Rent turned 18 earlier this year.
Yes, I’ve seen Rent more than a few times–on Broadway, on tour, and most recently in its 2012 off-Broadway staging at New World Stages. Yesterday afternoon was the first time I’ve seen a production that wasn’t directed by original director Michael Grief. Brooklyn’s Gallery Players are in the middle of a run and it seemed a good opportunity to see the show again.
The Gallery Players production doesn’t create anything revolutionary with the work, although there are differences in costume and blocking that put some new elements in place. All of the choices worked. In particular I liked the staging for “Seasons of Love” where there were groups of people on the stage, rather than the traditional straight line across the front, and they all held candles. It was a smaller stage and a smaller space (by my rough count there were approximately 100 seats).
The cast was outstanding. Of everyone, Dwayne Washington as Collins was sublime and owned the show. He was playful in numbers like “Santa Fe” and “I’ll Cover You” but he turned devastating in the reprise of “I’ll Cover You” during Angel’s funeral. Dale Sampson as Mark was wonderful in both voice and acting. I’ve seen some clunker Rogers over the years, but Isaac Matthews was perfect. His “One Song Glory” was tragic and “Without You” along with “Your Eyes” were heart wrenching. Tara Novie was great as Mimi hitting all the right notes between the rocking “Out Tonight” and the more subtle “Goodbye Love.” Mara Jill Herman’s Maureen at times seem to honor Idina Menzel’s work, but she also put her own mark on the role, especially in “Over the Moon.” She also had perfect chemistry with Tunisia Renee as Joanne. Their “Take Me or Leave Me” was spectacular.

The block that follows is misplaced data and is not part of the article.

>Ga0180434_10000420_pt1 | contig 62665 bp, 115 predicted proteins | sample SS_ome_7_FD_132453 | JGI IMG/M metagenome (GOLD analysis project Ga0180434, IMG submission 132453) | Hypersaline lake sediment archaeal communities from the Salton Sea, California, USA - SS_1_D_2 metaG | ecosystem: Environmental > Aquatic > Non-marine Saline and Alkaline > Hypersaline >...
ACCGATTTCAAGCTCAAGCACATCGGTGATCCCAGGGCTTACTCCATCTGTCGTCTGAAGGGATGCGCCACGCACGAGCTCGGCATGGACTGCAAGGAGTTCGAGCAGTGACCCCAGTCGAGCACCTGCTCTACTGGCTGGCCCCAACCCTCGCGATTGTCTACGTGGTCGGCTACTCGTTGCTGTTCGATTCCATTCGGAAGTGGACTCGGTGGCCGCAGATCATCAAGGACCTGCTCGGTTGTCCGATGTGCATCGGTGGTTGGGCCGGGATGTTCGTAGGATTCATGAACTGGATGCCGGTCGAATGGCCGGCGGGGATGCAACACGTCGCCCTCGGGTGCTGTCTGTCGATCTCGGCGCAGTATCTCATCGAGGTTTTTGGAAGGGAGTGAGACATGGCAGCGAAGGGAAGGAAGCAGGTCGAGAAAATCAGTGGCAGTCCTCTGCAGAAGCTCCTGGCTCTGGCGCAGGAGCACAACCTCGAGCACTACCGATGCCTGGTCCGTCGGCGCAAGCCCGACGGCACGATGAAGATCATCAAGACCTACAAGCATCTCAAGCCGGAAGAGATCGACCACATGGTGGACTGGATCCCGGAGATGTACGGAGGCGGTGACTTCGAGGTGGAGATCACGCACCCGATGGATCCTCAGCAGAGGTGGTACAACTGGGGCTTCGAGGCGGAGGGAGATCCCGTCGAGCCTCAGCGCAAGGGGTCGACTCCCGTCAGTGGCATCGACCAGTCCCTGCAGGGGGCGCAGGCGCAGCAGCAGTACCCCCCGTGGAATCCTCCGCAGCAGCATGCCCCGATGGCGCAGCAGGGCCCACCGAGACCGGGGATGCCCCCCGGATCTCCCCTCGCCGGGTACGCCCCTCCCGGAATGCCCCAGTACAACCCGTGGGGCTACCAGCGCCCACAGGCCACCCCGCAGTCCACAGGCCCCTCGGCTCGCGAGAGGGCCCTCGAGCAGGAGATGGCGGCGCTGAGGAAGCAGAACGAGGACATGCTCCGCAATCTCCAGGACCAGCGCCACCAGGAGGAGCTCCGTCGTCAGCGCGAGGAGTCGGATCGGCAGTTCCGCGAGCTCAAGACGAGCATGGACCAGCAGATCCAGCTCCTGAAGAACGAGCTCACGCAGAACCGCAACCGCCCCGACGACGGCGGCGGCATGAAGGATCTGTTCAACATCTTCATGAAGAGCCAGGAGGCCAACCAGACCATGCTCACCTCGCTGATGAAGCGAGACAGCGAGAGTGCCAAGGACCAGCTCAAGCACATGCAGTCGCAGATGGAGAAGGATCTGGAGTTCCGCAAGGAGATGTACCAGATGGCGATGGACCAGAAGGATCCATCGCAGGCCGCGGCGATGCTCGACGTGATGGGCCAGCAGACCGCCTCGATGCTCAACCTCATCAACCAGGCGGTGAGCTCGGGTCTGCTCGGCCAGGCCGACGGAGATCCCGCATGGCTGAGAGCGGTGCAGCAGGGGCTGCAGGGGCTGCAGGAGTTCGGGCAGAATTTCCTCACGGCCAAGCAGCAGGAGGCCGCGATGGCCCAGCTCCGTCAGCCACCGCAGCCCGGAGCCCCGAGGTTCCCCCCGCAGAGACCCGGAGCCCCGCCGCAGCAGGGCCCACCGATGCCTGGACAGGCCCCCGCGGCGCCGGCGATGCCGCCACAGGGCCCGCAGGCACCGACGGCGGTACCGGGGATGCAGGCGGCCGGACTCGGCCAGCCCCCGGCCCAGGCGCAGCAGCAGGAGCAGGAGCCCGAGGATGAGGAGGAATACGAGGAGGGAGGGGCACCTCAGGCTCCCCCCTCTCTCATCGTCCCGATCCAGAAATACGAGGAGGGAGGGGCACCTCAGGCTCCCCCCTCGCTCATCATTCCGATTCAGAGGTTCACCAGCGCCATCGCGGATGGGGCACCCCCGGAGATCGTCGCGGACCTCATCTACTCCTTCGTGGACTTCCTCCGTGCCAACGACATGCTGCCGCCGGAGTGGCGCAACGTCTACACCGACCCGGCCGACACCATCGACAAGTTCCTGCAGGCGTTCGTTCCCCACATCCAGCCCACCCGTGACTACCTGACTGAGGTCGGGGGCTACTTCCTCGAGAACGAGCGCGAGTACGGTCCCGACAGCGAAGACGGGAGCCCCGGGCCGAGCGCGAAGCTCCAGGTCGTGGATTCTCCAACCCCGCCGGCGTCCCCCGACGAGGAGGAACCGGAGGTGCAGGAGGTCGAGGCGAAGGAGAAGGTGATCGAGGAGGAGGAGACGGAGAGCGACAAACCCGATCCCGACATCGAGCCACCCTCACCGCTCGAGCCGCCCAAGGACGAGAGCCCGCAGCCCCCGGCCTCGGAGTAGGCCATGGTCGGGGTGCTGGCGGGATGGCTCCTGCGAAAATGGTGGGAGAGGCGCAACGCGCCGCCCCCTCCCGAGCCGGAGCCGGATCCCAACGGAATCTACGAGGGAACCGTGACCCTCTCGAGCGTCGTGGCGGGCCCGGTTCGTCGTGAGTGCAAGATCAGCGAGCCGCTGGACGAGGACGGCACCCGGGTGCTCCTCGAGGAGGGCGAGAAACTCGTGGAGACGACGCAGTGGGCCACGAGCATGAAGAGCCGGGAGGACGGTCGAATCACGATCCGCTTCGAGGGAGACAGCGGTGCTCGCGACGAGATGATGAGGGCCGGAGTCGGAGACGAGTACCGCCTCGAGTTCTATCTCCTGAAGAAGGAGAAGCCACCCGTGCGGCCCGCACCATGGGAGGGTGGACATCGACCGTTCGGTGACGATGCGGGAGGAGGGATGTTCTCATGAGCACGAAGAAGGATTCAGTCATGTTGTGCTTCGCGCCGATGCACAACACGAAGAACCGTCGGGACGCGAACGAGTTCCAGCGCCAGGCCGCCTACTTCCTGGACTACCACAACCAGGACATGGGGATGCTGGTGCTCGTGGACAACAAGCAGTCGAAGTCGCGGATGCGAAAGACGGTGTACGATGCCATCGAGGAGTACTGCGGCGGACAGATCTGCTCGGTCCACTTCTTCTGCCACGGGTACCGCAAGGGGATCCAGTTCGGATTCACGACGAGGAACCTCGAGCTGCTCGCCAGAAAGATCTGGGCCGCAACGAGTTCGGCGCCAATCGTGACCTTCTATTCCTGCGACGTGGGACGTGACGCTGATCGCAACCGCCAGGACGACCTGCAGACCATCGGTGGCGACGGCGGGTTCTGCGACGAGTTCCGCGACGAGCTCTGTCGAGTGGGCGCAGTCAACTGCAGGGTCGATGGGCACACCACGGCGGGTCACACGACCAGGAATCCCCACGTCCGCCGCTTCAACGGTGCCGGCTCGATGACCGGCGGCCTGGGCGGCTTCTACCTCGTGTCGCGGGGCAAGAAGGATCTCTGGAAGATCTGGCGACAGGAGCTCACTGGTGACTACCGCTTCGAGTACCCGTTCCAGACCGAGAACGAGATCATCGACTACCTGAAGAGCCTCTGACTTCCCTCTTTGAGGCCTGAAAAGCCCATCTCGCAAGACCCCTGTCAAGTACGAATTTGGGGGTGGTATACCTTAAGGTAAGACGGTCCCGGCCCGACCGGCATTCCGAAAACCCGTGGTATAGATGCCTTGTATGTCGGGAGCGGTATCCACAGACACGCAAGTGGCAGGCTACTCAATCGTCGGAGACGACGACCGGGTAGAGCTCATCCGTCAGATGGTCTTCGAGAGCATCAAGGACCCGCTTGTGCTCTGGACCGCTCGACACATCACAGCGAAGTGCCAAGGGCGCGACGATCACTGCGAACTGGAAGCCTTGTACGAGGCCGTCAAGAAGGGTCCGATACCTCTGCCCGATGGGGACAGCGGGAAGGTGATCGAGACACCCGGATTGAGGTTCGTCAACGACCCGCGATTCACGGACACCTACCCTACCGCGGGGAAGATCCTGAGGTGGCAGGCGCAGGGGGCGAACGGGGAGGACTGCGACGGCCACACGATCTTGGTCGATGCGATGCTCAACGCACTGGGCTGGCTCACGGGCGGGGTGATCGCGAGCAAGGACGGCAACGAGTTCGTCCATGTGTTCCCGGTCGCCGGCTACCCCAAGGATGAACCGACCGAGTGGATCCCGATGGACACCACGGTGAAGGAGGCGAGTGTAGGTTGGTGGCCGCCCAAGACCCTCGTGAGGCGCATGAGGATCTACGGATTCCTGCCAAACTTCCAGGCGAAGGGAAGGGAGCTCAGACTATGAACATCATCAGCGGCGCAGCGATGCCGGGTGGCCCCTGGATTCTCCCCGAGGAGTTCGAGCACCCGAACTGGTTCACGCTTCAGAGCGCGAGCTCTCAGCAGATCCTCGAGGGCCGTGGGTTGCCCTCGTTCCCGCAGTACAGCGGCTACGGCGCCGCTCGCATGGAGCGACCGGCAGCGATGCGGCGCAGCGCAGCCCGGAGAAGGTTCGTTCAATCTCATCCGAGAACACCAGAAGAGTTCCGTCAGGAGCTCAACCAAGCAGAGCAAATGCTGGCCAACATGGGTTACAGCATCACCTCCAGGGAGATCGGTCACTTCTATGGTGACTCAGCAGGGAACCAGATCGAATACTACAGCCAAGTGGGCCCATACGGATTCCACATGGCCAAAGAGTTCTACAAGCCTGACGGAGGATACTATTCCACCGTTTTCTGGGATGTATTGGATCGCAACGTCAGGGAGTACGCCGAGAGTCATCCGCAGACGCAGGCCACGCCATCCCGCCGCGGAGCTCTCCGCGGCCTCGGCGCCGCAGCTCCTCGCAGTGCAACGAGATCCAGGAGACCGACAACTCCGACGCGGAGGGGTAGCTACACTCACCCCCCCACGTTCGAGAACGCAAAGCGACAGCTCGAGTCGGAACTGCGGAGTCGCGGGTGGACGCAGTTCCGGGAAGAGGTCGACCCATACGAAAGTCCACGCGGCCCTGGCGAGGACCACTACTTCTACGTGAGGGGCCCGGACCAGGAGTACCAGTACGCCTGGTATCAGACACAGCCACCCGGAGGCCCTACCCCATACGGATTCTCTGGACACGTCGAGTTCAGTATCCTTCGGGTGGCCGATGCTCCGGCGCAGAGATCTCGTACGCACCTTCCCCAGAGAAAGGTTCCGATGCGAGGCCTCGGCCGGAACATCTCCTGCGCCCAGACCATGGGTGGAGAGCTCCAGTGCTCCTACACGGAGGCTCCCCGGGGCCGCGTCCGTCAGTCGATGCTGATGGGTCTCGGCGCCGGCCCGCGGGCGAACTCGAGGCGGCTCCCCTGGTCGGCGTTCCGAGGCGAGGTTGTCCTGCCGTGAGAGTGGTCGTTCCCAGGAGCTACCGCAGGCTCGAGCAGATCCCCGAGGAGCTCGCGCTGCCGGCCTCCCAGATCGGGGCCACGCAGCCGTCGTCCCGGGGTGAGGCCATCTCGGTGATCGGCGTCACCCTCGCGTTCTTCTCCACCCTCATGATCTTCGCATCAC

There were a few issues with the show. I believe the Angel for yesterday’s performance was an understudy. There was an announcement made of an understudy that I couldn’t understand, and the person in the production photos doesn’t look like the person I saw yesterday. Angel was a weak point for the show. The chemistry with Collins was practically nonexistent and the actor’s voice was weak and tentative as was their movement. It was a disappointment since the Collins/Angel story is one of the show’s primary story arcs.
Sound design was also a significant issue. Not everyone in the cast of 20 had mics and for those that did the mics weren’t always at the right level. Despite the small space, voices didn’t carry far if they weren’t mic’d because of the loudness of the band. It’s too bad the sound issues weren’t sorted out during the show’s tech rehearsals. I know the show well enough I didn’t miss anything, it’s just too bad these good actors are hindered by tech that doesn’t always work.
I did love that the back wall of the set had a replica of an ad from the original Broadway production of Carrie. I’m guessing this was supposed to be a billboard somewhere in the East Village. It was a hoot seeing it there painted on the wall at stage left. None of the production stills show it, so I grabbed the original art just to display it here. It fit the time period since the show is set in 1989 and Carrie ran in ’88. You can imagine the ad abandoned on the side of a building.
I’m glad I went into Brooklyn to see the show. If you’re in NYC, you can see it through next Sunday afternoon and I definitely recommend it.